Who is to blame for wood boring beetles if they are in the lumber? The homeowner facing an expensive fumigation would prefer that someone else paid the bill. If it can be shown that the insects were built in with infested lumber then the builder is considered to be at fault, and he in turn blames his supplier of the wood. You may be standing there as “the expert” trying to keep an angry homeowner and a frustrated builder apart as The Blame Game proceeds. There was a home a little over one year old, and True Powderpost Beetles were infesting a nice oak floor and the question was - did the beetles find their own way in right after the home was built, or was that oak flooring infested prior to its use? Typically these beetles will run through their life cycle in less than one year, but things may happen that may delay their development, and its not so easy to provide providing a firm answer.
Begin by determining exactly which insect you have. Then you can learn about its biology and life cycle and have a much better idea of what you are dealing with. We have only a few groups of wood infesting beetles that might warrant a structural fumigation. But, it is important to learn about the other kinds as well and how to distinguish them. It also is important to be able to identify the beetle based on evidence that may be left behind, and this will be such things as the exit holes created by the adult beetle as it leaves the wood, or the fecal material created by the feeding larva.
The most dramatic of the beetle families, and that is the family Cerambycidae – the Long Horned Wood Boring Beetles. This is an amazing group of beetles, and in it you can find species that are very small or others that are the largest beetles in North America. In South America one species grows to over 6 inches in length, and is named, appropriately, Titanus giganteus – the Titan Beetle. There is a species shaped like a violin, others that are strong mimics of bumblebees, and in general a great variety of kinds. Some species will feed on living trees, usually in the branches where they do not threaten the overall health of the tree. But, some, like the imported Asian Long Horn, do their work in the trunk, and are a serious threat to forests. Most, though, are drawn to dead trees, and are the first insects on the scene when the process of recycling begins. There are two species that seem commonly to be found inside homes, and these are species in the genus Prionus, commonly referred to as “pine” beetles, and a smaller kind called the Nautical Borer. And, along the eastern states in the U.S., there also are two species of Cerambycids that do infest structural wood, and could result in a fumigation to eradicate them.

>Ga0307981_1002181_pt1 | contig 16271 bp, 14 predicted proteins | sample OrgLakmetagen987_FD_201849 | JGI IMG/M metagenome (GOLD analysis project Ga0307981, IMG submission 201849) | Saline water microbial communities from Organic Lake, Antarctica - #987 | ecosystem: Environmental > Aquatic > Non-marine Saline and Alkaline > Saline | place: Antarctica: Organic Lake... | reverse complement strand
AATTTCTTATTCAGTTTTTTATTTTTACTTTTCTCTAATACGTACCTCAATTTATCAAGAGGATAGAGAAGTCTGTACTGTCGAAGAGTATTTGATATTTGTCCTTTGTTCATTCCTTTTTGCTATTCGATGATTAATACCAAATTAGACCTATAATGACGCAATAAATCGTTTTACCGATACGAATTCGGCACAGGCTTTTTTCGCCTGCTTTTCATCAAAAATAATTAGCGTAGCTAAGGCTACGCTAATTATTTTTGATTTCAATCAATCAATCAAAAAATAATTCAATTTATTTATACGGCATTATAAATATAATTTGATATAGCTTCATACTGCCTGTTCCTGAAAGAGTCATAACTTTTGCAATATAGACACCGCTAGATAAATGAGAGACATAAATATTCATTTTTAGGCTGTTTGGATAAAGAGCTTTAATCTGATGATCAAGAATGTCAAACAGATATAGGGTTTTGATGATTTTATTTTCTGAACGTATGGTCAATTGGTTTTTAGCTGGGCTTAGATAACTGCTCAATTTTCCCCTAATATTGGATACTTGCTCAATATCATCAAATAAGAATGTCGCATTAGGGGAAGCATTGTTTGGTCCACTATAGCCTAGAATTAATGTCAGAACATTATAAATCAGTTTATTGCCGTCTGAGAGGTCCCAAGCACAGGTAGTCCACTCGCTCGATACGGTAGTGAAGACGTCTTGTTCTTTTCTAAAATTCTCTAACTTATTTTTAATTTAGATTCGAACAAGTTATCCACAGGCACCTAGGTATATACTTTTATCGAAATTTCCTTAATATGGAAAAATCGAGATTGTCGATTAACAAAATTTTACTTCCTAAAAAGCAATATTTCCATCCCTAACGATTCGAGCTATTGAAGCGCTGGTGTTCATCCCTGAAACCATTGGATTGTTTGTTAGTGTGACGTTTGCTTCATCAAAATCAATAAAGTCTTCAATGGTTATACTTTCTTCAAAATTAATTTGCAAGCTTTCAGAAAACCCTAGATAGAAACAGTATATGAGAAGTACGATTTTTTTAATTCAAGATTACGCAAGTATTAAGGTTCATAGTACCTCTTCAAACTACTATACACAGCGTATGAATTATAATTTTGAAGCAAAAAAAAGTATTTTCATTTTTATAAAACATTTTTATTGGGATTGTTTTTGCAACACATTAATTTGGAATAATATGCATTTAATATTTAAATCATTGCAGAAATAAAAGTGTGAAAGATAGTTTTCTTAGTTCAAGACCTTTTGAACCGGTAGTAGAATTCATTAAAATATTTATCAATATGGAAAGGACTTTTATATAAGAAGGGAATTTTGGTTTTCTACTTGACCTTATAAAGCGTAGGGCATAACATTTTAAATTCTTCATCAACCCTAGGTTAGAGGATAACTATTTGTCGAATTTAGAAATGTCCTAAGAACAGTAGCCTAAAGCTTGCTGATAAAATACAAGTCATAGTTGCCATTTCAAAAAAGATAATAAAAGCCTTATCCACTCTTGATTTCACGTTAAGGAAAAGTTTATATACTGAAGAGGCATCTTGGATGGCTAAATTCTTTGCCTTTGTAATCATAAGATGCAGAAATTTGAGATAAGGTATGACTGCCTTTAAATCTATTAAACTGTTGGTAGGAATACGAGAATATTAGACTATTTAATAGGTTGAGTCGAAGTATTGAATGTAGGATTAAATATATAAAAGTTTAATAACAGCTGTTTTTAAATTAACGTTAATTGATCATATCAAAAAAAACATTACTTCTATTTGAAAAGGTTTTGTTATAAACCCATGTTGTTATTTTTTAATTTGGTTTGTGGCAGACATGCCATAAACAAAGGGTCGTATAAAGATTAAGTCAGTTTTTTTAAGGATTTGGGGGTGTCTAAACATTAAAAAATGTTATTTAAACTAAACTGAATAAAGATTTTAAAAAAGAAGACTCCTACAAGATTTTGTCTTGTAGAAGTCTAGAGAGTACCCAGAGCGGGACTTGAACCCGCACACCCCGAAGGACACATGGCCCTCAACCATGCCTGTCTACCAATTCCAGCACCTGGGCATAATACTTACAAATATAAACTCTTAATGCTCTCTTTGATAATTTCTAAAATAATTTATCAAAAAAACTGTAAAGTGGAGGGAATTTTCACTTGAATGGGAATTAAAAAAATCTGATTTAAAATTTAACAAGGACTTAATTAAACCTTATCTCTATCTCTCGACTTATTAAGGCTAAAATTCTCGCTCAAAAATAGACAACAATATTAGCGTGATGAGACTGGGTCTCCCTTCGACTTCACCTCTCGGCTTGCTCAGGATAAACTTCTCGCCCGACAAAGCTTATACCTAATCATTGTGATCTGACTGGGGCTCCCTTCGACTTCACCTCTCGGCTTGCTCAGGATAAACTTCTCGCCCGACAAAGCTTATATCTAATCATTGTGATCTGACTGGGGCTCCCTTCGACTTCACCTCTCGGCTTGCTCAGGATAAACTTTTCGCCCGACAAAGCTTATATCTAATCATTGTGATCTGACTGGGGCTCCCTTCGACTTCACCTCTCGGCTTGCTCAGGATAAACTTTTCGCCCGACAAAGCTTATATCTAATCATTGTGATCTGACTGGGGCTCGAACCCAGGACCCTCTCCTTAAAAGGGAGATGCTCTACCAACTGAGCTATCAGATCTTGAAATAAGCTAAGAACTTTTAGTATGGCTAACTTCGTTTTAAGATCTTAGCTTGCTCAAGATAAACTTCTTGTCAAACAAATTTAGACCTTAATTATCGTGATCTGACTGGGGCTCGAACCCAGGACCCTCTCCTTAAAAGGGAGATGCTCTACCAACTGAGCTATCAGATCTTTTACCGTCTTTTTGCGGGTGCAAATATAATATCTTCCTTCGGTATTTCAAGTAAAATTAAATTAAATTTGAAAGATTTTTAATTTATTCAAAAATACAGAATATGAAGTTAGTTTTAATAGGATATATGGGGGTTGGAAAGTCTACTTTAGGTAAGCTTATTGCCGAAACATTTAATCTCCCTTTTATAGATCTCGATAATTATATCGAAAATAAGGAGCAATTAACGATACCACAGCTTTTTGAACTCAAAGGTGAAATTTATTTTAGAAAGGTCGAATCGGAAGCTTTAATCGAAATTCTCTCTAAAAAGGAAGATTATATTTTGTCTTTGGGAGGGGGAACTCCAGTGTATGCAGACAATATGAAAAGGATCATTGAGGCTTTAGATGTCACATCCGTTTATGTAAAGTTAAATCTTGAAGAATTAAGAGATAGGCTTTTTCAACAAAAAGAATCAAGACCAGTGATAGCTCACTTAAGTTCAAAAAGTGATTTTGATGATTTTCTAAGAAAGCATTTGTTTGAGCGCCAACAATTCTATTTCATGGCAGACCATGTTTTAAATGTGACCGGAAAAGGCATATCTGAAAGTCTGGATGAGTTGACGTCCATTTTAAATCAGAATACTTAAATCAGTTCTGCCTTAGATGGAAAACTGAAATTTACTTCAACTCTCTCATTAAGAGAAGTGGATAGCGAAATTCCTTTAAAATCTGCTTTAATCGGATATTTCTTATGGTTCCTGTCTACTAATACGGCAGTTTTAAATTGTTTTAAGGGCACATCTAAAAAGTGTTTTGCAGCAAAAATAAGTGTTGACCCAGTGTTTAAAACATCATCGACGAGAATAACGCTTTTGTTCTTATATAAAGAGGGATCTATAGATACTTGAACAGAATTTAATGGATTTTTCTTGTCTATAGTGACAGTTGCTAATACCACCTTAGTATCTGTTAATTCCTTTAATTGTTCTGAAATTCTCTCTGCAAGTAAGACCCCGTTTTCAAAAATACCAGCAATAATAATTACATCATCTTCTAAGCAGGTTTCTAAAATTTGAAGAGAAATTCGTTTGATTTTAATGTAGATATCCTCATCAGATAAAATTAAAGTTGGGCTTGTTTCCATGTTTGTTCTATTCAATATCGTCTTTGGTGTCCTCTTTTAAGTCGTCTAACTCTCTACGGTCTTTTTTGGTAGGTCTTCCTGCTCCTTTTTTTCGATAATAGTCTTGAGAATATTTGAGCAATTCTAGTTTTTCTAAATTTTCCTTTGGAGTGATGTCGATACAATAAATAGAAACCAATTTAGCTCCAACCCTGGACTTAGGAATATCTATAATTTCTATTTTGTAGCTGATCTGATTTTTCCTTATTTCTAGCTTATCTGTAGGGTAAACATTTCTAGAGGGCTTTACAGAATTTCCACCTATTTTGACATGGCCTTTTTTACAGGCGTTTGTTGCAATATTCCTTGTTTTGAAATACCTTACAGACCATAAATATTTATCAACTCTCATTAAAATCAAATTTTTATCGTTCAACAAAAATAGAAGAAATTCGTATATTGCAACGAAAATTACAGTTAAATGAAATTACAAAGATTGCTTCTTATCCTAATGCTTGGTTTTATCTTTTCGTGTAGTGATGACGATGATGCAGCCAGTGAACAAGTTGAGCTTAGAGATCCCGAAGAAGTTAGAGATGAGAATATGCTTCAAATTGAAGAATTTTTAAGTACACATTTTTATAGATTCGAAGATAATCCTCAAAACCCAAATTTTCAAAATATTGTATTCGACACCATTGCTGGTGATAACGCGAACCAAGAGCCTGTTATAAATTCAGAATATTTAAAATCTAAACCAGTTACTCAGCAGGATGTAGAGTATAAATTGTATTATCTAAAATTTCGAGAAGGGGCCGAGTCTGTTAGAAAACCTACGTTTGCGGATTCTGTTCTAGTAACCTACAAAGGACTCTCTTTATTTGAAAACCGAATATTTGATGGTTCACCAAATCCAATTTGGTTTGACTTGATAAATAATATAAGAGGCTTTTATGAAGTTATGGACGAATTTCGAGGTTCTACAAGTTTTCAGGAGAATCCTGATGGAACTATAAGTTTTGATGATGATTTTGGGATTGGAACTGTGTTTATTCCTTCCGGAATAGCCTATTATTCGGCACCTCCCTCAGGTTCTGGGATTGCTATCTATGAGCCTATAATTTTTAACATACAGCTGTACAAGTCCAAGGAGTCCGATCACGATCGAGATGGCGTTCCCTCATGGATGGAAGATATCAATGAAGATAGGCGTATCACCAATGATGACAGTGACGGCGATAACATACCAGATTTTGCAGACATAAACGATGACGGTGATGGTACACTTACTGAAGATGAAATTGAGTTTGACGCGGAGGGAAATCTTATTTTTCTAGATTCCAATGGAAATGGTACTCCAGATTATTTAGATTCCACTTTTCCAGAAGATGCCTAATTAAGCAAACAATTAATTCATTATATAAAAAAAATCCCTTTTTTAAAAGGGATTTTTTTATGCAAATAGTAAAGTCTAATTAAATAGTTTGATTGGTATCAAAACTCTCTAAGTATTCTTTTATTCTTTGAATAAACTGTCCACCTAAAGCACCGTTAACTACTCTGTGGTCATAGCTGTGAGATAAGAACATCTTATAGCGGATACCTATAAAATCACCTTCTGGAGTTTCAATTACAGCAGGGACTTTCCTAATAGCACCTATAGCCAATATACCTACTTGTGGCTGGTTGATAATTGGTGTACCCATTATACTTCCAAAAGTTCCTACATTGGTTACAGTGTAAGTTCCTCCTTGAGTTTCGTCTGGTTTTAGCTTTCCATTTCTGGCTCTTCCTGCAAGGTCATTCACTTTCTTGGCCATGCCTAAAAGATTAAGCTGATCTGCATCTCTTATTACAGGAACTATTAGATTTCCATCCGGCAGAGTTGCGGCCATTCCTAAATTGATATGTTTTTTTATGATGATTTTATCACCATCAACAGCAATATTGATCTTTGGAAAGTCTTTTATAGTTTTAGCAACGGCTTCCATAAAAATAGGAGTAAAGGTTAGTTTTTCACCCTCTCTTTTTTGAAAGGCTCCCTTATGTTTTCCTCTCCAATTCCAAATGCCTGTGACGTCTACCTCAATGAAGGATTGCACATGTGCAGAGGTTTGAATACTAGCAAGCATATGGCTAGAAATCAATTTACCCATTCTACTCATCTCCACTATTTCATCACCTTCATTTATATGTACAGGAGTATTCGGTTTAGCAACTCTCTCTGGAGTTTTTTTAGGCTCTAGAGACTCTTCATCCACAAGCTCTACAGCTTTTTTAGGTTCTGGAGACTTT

The Nautical Borer is notable only because it so often infests hardwoods that are used for firewood, such as oak. These medium sized black beetles complete their life cycle in just one year, and then emerge from the wood as the adult beetle once the wood warms up in the spring. If a dead oak tree is cut into firewood we sometimes accelerate the process a bit by bringing the firewood inside the home in the winter. Suddenly dozens of the adult beetles are running all over the floors and walls, looking much like large black spiders. For example, a piece of oak no longer than 18 inches and about 8 inches in diameter, managed to have nearly 60 beetles in a single piece of wood. The remedy for this beetle is to vacuum them up and put the wood back outside until it is going to be burned. The adults will not lay eggs on any wood in the structure, re-infestation is not going to happen in structural wood, and no chemical control of any kind is needed.
When a saw blade cuts across a feeding channel in lumber, it exposes the fecal material, leaving it still packed tightly in the channel, but now showing at the surface of the milled lumber. When you see this on rough lumber in a structure, perhaps floor joists or rafters in the attic, you can be assured that it is evidence only of an old infestation by the beetles, and it is highly unlikely that any beetle larvae still are living within the wood. The beetle larva is not going to feed at the surface and then pack the hole with fecal matter. Instead, they remain hidden inside the wood and away from light. It may be prudent to note this evidence on your inspection report, but no recommendation for fumigation or chemical treatment is needed. Contact Lady Bug Pest Control Specialists for a Free Home Inspection for Termites, Eco-Friendly Pest Control, Home Seal Service, Bed Bug Eco-Heat, and Rodent Control. We perform Complete Home Inspections at no charge. Please feel free to contact Lady Bug Pest Control Specialists to answer any questions or for a FREE Inspection. 480-833-1111.
Who is to blame for wood boring beetles? Mesa, AZ
At Lady Bug use a variety of environmentally responsible products to control pest activity. The ECO line of products we use are all EPA approved and are made from clove oil, guava fruit, rosemary and other organic products and naturally occurring materials. They are very effective against pests when injected into the cracks and crevices at the source of where pests live and breed, yet it is inaccessible to people and pets.